As the island’s terns complete their nesting cycle, our island team has shifted its work to fighting back the incursion of oriental bittersweet. This invasive vine has engulfed a number of the egret, heron and ibis nesting trees, smothering them with lush growth. The tedious removal process is helping to extend the life of the trees. Daily shorebird counts on adjacent Little Stratton Island are getting more exciting each day, with perhaps 1,500+ birds of different species being observed while resting. Semi-palmated Sandpipers, semi-palmated plovers, ruddy turnstones, short-billed dowitchers and willets constitute the majority of sighted shorebirds but others including red knots and Whimbrels are also present.
Island National Wildlife Refuge- The tally of puffin burrows has probably exceeded 500 pairs- a notable increase over last year’s estimate of 425 pairs. A total of 112 puffin chicks were banded this year. This year’s count of nesting pairs is certainly an underestimate as the birds are rapidly founding new sub-colonies around the 65 acre refuge. Their crevice nesting habits make it difficult to know with precision how many puffins are actually nesting. Five puffins that were banded with geolocators in 2009 to track their winter locations at sea were sighted this summer. Because they did not frequent nesting burrows, we were unable to recapture them to remove the devices. Matt Klosterman and Lauren Scopel, spent many days patiently waiting to re-trap the birds. Matt almost succeeded when one of the geolocator puffins walked into a trap- and then walked out again as the trap failed to close over the bird! Hopefully, these birds will return in 2011 so we will have another chance to recover the devices. For now the mystery of the Maine puffin’s winter home continues.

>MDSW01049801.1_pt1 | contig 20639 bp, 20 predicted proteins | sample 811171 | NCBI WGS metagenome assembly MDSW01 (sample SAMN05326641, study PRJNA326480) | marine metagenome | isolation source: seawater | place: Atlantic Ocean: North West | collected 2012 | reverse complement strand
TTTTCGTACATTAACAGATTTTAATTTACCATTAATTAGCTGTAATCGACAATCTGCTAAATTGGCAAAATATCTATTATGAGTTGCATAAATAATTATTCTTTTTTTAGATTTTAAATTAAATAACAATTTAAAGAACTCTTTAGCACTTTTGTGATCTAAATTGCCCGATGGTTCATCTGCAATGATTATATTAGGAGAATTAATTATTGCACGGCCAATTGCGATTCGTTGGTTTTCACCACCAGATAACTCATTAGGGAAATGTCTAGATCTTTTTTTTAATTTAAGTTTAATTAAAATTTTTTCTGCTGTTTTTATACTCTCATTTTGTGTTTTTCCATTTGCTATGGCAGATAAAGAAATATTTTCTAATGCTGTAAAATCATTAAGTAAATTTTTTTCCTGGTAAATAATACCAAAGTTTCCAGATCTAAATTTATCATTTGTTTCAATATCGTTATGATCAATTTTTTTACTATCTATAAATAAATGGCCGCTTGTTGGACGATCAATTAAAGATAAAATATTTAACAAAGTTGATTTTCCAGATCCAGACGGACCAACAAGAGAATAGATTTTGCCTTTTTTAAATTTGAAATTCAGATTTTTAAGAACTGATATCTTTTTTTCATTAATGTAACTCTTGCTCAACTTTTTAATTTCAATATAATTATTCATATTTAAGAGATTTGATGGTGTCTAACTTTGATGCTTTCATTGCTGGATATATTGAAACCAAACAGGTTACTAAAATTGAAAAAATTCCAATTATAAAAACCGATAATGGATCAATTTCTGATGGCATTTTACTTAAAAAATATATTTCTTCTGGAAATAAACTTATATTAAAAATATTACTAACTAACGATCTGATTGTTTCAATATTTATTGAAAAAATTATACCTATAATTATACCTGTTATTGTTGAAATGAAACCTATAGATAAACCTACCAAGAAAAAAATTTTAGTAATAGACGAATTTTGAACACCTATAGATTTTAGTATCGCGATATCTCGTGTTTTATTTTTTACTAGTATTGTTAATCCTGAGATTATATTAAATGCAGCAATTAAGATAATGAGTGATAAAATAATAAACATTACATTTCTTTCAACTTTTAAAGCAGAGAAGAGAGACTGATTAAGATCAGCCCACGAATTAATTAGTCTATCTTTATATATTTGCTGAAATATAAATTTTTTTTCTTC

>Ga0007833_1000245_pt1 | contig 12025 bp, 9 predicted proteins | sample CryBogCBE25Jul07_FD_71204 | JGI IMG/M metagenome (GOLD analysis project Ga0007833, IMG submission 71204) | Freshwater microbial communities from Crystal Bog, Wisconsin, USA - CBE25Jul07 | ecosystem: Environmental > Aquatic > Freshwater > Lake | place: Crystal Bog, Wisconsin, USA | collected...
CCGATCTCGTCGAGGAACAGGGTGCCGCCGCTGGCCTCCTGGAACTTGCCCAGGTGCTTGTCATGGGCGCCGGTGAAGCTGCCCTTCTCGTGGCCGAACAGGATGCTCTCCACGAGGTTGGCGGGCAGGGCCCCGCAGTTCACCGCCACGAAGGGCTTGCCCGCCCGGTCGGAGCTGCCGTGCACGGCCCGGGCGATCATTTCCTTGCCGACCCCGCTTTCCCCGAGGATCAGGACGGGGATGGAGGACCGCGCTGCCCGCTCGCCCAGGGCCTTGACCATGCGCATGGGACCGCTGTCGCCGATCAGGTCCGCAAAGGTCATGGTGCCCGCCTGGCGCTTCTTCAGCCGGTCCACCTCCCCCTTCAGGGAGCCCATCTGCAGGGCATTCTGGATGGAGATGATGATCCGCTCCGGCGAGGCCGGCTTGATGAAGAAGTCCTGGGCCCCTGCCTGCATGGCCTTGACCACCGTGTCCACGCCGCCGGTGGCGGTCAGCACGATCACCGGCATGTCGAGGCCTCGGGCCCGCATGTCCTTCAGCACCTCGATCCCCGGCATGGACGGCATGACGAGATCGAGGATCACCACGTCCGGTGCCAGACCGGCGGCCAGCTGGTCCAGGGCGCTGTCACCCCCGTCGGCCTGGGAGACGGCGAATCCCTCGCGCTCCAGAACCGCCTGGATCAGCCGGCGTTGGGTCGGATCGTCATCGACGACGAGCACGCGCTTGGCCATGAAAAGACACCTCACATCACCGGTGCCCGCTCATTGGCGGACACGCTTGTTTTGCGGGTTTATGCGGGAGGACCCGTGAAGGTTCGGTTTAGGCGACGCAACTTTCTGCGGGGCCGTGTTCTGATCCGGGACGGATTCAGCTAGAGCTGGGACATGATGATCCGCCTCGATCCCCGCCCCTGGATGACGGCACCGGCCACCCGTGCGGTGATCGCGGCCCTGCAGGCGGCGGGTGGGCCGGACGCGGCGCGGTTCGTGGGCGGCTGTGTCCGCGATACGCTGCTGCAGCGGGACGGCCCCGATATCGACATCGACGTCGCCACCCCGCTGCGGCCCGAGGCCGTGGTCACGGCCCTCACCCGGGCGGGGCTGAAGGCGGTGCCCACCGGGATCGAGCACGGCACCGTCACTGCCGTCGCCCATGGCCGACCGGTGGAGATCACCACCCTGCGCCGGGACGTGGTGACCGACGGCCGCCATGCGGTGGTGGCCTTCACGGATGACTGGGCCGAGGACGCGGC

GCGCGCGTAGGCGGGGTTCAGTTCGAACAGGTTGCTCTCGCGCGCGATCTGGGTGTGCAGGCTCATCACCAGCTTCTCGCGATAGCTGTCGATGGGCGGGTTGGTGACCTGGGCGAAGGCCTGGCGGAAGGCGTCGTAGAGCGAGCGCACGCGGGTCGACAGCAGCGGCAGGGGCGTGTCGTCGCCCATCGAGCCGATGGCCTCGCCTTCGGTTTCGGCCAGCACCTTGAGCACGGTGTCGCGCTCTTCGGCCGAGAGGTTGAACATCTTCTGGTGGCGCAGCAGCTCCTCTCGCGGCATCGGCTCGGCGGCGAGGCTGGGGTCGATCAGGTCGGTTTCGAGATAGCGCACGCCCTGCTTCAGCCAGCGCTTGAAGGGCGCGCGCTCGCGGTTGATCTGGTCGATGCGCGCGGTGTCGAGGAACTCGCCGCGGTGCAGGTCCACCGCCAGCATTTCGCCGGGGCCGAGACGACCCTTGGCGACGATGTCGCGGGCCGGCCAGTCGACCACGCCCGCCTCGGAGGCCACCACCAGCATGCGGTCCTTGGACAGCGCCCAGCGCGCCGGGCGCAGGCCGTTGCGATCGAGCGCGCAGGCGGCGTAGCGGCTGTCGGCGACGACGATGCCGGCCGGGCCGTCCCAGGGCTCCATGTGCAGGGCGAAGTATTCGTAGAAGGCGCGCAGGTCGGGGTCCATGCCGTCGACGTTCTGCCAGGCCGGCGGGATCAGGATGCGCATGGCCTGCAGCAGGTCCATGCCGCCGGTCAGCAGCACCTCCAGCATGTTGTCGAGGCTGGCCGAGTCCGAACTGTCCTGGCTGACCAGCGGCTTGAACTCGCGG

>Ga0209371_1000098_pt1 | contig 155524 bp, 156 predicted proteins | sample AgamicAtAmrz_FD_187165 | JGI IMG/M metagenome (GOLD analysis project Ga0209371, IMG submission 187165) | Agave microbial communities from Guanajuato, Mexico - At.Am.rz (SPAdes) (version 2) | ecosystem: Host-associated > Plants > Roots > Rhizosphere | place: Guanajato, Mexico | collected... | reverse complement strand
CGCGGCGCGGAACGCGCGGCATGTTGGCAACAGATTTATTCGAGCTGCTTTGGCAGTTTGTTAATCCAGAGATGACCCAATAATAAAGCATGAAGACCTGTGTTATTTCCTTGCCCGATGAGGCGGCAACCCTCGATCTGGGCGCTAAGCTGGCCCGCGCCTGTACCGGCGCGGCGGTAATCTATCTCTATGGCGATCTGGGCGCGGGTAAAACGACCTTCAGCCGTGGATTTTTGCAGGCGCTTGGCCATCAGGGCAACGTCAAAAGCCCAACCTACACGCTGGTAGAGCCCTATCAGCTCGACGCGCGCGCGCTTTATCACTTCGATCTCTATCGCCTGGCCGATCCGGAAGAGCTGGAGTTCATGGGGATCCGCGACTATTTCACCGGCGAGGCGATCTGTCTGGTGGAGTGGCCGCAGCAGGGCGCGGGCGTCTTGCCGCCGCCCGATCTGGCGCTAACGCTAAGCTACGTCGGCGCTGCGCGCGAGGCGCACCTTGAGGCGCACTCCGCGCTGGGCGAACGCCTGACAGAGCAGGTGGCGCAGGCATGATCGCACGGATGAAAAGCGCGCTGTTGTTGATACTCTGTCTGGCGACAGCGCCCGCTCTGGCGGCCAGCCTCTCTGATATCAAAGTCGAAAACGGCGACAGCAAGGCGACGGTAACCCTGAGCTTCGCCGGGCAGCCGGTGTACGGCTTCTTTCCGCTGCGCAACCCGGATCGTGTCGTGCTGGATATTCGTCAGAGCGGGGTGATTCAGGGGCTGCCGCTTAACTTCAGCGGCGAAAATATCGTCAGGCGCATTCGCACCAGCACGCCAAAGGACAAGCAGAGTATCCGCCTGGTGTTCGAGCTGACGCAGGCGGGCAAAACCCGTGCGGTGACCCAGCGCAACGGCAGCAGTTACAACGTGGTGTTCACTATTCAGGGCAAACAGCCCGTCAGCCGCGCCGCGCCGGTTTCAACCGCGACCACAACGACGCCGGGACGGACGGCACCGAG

Matinicus Rock -
Most of the island’s terns, and razorbills are now migrating
to their winter homes. Puffins, Leach’s Storm-petrels and
Manx Shearwater remain. And an early inspection of several
Manx Shearwater burrows paid off with another healthy chick
discovered. Last year Matinicus Rock was the site of the
first successful Manx Shearwater chick in the U.S. This
year at least one more of the shearwaters will likely fledge
- from a different burrow than was used in 2009. Puffin
grubbing- extracting puffin chicks from underground nesting
burrows for banding and growth measurements- resulted in
a record number of 177 puffin chicks in underground burrows.
Although most of the chicks were in excellent condition,
many of the chicks late in the year were growing slowly-
evidence of less than ideal food supplies. While grubbing
for chicks, interns placed 18 new generation geolocators